So raise a glass to the benefits of alcohol. But always drink responsibly — and enjoy the other benefits of a diet designed to reduce your risk of inflammation.


Giving Thanks!

Happy Thanksgiving! What a wonderful thing!  A whole day dedicated to giving thanks for what we have individually, and as a family or group!

If you are looking for a reason to be thankful, research has shown that being thankful is actually good for your health. Can an “Attitude of Gratitude” really change your health?

Click above to learn more.

Peg’s Perspective: Human Connection and Mirror Neurons

Do you ever wake up and feel like you can conquer the world?   Yes—me too! And, if you carry that mood with you all day, chances are many people will pick up on it. They may say things like “You’re in a good mood today,” or “You look good today!” or many other phrases that we love to hear.  But have you ever stopped and asked yourself how these people know that you’re in a good mood? Or how your positive mood is impacting those around you?

Click above to learn more!

Peg’s Perspective: Taking Care of Your Telomeres

“Fifty Tips on Aging Well to Celebrate 50 Years of Excellent Service”

As The Wesley Communities approach 50 years of excellent service, our CEO Peg Carmany offers “Peg’s Perspective” on a variety of topics affecting seniors and their adult children as they plan and choose to age well – 50 tips to celebrate 50 years!

Peg’s Perspective:

As we age we all think about many health tips we have learned along the way.  But, emerging research suggests that taking care of our telomeres should be our top priority! Click above to learn why!

Staying Hydrated When It’s Hot!

It’s summer, we are naturally spending more time outside. Enjoying our time playing with grandkids, gardening, and long neighborhood walks are many of the highlights of summertime. Make sure you stay hydrated while you are living life well this summer!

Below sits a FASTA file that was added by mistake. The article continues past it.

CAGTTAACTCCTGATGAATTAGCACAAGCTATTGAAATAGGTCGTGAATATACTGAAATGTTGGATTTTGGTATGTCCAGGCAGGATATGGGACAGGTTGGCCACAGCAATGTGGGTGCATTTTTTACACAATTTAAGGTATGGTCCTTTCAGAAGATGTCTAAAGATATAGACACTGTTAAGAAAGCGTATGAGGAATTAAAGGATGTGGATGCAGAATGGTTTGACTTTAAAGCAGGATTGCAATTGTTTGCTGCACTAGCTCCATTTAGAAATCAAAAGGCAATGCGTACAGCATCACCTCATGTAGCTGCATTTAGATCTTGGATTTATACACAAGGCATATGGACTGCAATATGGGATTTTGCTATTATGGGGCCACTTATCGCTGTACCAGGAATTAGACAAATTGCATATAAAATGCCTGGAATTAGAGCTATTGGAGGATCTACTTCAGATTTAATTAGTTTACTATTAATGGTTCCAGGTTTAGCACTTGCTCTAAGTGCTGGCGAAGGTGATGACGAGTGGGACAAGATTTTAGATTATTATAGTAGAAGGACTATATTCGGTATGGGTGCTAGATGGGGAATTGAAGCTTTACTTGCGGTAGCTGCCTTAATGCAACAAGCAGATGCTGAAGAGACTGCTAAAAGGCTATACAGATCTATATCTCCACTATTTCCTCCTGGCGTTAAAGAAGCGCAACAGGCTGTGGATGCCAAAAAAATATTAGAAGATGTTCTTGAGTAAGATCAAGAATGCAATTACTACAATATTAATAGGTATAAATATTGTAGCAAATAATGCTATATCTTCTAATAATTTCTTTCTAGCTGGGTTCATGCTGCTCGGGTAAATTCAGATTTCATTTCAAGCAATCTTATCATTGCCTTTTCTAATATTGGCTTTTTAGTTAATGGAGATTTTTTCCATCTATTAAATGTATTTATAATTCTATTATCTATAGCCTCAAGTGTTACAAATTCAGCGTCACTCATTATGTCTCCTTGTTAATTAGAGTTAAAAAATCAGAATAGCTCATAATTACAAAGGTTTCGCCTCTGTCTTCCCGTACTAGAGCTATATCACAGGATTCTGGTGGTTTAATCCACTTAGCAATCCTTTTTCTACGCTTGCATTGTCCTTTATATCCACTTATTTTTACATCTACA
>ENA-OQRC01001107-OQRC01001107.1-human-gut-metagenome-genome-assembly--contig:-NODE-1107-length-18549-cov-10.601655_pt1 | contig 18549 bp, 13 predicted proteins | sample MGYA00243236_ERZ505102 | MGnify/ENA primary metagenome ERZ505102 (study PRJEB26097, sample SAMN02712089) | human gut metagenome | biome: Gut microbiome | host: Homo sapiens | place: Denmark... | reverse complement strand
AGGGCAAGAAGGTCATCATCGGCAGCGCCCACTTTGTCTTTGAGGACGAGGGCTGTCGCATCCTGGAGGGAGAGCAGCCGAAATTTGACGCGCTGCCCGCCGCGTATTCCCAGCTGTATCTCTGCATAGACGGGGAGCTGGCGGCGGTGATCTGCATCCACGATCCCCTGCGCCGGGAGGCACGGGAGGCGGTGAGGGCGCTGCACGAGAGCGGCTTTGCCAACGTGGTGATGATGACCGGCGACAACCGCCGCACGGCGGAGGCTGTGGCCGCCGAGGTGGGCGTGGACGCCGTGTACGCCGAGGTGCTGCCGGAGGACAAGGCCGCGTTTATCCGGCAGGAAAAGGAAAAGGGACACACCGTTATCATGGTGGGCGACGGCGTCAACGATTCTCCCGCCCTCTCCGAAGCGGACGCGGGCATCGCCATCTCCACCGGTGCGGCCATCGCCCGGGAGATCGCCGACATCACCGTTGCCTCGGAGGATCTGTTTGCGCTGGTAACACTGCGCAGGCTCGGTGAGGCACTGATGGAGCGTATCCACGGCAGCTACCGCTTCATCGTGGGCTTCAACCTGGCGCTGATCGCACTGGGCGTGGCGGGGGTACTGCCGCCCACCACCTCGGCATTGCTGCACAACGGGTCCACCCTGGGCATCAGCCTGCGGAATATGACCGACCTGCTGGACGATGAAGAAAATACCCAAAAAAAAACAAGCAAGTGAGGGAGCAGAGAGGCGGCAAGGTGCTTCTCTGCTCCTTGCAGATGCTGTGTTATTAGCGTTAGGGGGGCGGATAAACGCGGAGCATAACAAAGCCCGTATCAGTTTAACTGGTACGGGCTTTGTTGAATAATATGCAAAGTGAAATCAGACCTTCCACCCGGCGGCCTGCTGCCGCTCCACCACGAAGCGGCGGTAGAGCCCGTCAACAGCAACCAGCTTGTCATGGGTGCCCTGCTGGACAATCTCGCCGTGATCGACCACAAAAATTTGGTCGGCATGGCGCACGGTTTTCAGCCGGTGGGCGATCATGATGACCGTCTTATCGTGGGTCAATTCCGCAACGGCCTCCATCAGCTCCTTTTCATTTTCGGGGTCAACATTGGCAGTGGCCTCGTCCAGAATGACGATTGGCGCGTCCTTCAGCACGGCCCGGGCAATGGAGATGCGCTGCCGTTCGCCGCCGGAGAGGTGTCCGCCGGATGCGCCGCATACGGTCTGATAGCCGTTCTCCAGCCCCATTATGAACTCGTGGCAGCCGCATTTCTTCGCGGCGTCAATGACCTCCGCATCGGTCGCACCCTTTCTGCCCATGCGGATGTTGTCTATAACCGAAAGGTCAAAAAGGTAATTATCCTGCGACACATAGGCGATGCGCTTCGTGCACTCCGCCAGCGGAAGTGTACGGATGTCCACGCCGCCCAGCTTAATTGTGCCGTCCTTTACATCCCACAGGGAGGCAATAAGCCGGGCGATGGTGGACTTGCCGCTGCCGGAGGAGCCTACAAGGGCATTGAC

The Wesley Communities Dietician, Lisa Kaylor Wolfe, shares her suggestions on staying hydrated in the heat of summer.

A Healthy Twist to Your Classic Chili

Whether it’s game day and you’re hosting family, or you’re cuddled up on the couch for movie night, chili is always a staple! It’s something about that warm bowl that makes gatherings even more enjoyable. Next time you’re preparing your favorite comfort food, try this healthy Turkey Chili recipe. Not to mention, it can be recreated in less that 20 minutes. So, whether you are running errands before company comes over, or you have a busy evening of soccer games, the recipe by Wesley Ridge Chef, Glen Hall-Jones, won’t disappoint!


  • Cooking spray
  • 1 1/2 tablespoons canola or corn oil
  • 1 medium or large onion, chopped
  • 1 pound 4 ounces ground skinless turkey breast
  • 2 large garlic cloves, minced, or 1/2 teaspoon garlic powder
  • 2 teaspoons chili powder
  • 1/2 teaspoon pepper
  • 1/2 teaspoon ground cumin
  • 1 15.5-ounce can no-salt-added pinto beans, rinsed and drained
  • 1 15.5-ounce can no-salt-added black beans, rinsed and drained
  • 1 14.5-ounce can no-salt-added diced tomatoes, undrained
  • 1 3/4 cups fat-free, low-sodium chicken broth
  • 1 cup frozen whole-kernel corn
  • 1 6-ounce can no-salt-added tomato paste
  • 4 medium green onions, green part only, sliced